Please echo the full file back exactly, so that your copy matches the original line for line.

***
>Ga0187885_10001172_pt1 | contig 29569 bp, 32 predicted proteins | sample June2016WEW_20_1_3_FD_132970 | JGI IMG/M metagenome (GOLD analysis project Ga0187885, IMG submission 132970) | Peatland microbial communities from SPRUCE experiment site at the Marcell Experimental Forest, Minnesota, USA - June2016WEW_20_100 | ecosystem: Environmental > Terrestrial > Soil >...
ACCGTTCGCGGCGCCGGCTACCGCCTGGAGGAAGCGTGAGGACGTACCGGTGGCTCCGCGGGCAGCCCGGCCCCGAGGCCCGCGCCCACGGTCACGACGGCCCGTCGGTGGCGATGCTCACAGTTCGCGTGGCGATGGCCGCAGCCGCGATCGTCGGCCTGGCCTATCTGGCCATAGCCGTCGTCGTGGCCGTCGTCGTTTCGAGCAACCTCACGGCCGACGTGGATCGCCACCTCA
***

>Ga0187885_10001172_pt1 | contig 29569 bp, 32 predicted proteins | sample June2016WEW_20_1_3_FD_132970 | JGI IMG/M metagenome (GOLD analysis project Ga0187885, IMG submission 132970) | Peatland microbial communities from SPRUCE experiment site at the Marcell Experimental Forest, Minnesota, USA - June2016WEW_20_100 | ecosystem: Environmental > Terrestrial > Soil >...
ACCGTTCGCGGCGCCGGCTACCGCCTGGAGGAAGCGTGAGGACGTACCGGTGGCTCCGCGGGCAGCCCGGCCCCGAGGCCCGCGCCCACGGTCACGACGGCCCGTCGGTGGCGATGCTCACAGTTCGCGTGGCGATGGCCGCAGCCGCGATCGTCGGCCTGGCCTATCTGGCCATAGCCGTCGTCGTGGCCGTCGTCGTTTCGAGCAACCTCACGGCCGACGTGGATCGCCACCTCA